Behavioral Modification Camp?

Discussion in 'General Parenting' started by neednewtechnique, May 22, 2007.

  1. neednewtechnique

    neednewtechnique New Member

    Our difficult child's therapist told us today that she is submitting a recommendation that we get her involved in a summer time behavioral modification camp. I know of the "boot camps" and "wilderness camps", but the one she suggested is a Horse Camp. Does anyone here have experience with these programs and how effective they are?

    Frankly, the therapist has DEEP concerns about our difficult child's "DISTURBING lack of EMPATHY for anyone else but herself" and thinks this is the kind of program that can help with that. If anyone has any insight, please let me know, it would be greatly appreciated.

    ALSO on a HIGH note, our difficult child seen her psychiatrist yesterday!!!! She has prescribed a new medication that she is hoping will help soften the gap between her "ups" and her "downs"...she prescribed LEXAPRO, does anyone here have any experience with this medication? They have a great medication training program at this psychiatrist's office, so I left there with TONS of information, but personal experiences are always more helpful guides to me than the doctored list of information they give you.
  2. smallworld

    smallworld Moderator

    I have two children on the SSRI antidepressant Lexapro. Both were taking Lamictal for depression following bad reactions to other SSRIs. But Lamictal failed to lift their depression completely so Lexapro was added. difficult child 2 is stable on a medication combo of Lamictal and Lexapro. difficult child 1 is doing better, but his depression is still there. We're hoping to raise his Lexapro dose once school ends for the summer.

    If your difficult child is having true "highs" as in hypomania/mania, Lexapro could make that worse. Lexapro is really just for the "downs," as in depression.
  3. mightymouse

    mightymouse Trying to save the day.

    in my opinion, Lexapro is a very good antidepressant. It really helped with my extreme irratability and depression. I took it for about 3 years with absolutely no side effects. The only problem that I had was as I gradually went off of it, I experienced what they call brain zaps. Nothing too terrible and I really see it as a sign that I probably shouldn't have been going off of it. I have taken several other antidepressants, all of which had some side effect that I noticed like jumpiness or stomach problems (serotonin affects the digestive system) so I knew what to look for but had absolutely no side effects what so ever.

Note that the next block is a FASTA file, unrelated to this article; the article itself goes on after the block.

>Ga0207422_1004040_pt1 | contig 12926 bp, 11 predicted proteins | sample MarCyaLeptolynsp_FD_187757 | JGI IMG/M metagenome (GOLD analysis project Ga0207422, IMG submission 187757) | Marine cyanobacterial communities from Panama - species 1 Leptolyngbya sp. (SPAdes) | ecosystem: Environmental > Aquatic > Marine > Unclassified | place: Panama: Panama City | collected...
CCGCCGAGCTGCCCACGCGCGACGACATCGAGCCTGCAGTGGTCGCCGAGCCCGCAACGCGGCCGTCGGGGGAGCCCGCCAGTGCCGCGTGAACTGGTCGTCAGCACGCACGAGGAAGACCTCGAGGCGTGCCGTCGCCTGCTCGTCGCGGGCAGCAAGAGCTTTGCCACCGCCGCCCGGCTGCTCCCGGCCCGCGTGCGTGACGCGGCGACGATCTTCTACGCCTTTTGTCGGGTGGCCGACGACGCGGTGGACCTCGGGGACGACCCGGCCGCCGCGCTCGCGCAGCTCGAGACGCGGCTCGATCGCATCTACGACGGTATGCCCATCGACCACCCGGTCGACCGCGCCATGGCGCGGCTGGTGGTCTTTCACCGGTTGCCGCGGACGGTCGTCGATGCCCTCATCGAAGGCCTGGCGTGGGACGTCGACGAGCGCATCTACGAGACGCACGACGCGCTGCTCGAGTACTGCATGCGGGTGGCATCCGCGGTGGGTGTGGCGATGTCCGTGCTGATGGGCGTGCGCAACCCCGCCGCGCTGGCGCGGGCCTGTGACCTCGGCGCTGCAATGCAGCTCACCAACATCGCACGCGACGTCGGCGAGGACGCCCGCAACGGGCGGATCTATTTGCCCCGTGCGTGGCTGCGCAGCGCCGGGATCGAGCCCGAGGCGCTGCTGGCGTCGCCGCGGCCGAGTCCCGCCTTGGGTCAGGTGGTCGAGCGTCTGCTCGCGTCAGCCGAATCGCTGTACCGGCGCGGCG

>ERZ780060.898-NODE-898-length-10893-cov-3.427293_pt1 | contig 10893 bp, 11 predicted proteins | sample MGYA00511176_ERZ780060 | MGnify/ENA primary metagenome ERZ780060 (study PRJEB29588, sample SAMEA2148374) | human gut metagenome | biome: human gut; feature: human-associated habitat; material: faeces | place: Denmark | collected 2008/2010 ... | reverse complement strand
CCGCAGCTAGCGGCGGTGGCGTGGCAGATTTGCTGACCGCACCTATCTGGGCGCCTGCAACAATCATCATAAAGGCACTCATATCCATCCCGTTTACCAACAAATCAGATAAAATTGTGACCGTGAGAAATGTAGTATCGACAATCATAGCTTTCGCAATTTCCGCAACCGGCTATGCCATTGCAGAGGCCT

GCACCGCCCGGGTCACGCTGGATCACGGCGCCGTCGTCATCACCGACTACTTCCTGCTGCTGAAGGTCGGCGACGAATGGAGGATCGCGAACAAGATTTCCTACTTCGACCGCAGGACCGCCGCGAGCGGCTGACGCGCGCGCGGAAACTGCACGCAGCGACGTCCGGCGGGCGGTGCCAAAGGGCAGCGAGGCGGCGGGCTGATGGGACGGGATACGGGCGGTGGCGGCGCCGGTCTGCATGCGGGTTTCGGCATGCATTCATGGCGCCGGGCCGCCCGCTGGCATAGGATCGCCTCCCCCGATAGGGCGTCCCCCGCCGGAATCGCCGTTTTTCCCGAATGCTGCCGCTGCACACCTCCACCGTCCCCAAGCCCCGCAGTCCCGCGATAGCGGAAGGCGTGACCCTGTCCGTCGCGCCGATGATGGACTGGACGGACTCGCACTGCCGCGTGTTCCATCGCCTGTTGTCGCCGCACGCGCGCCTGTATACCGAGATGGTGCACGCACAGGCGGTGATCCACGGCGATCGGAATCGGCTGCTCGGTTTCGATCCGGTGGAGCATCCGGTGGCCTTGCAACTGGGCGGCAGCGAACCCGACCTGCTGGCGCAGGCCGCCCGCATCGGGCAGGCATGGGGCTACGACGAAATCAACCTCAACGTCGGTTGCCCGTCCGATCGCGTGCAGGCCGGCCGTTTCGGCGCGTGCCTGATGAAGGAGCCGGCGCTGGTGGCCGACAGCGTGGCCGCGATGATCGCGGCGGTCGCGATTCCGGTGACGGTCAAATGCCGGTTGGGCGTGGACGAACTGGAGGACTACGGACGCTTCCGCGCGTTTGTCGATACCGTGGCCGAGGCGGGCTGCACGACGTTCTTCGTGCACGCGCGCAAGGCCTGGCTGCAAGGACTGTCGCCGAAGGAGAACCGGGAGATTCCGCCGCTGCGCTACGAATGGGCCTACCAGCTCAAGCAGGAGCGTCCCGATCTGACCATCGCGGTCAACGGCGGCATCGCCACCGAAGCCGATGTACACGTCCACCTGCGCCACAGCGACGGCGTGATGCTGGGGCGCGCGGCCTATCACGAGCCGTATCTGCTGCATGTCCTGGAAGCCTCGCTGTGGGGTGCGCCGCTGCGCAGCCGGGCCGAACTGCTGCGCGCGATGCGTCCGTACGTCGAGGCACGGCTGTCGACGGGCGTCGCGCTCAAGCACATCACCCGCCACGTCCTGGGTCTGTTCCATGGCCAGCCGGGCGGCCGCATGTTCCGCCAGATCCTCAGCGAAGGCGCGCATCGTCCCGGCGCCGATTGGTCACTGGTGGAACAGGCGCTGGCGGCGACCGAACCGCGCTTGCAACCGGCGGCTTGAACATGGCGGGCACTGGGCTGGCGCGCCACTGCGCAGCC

I also have a friend whose 14 yo daughter was suffering from serious depression. When she found a suicide note in her daughter's pocket she immediately sought help. She was put on Lexapro and it turned her life around. She is now a very bright and ambitious 18 yo and still takes the Lexapro. However, they can always tell when she has missed a dose, because she becomes very irratable!

    As smallworld said above, I would just watch to make sure it doesn't send her into a manic state. Overall, I think it is a good choice if warranted and I wouldn't hesitate to give it to my child if she really needed it.
  4. Kjs

    Kjs Guest

    My difficult child has been on Lamictal for about 18 months. Was doing very good until about mid year. I switched jobs (he doesn't handle any change very well) From mid year on he has just been out of control. psychiatrist thought he would address the anxiety and hoped other issues would subside. Lexapro 10 mgs. This was prescribed on a Thursday. difficult child was up for 4 nights straight. He likes to sleep, and this was just a wide awake, toss and turn thing. So, on Monday psychiatrist changed to Remerom. He was able to sleep, but behavior worsened. AFter about a month or so of that, we are now just back to Lamictal. Would like to try Lexapro again with a much smaller dose, but he did not do well at all.
  5. timer lady

    timer lady Queen of Hearts


    I haven't had any experience with this type of camp though the tweedles have gone to special needs camps with highly trained counselors - they all specialized in behaviorial redirection & coping skills. kt, especially, loves these camps.

    Ask for references & experiences from other parents, keeping in mind you're going to get good & bad. Weed through all that & find out the screening process of staff (along with credentials).

    If it seems like a good fit for your difficult child I'd go for it.
  6. habibi

    habibi New Member

    Is this camp close to your home?
  7. dlgallant

    dlgallant New Member

    Lexapro really helped even out my husband's mood swings (has Borderline Personality Disorder (BPD) traits) He said he could think clearer when he was on it. If you go with the horse camp I'd love to know how it works out. Step-difficult child(1) has serious issues with lack of empathy for anyone or anything. Therapists have always said "it's his age." Hmmmm, from ages 3-17?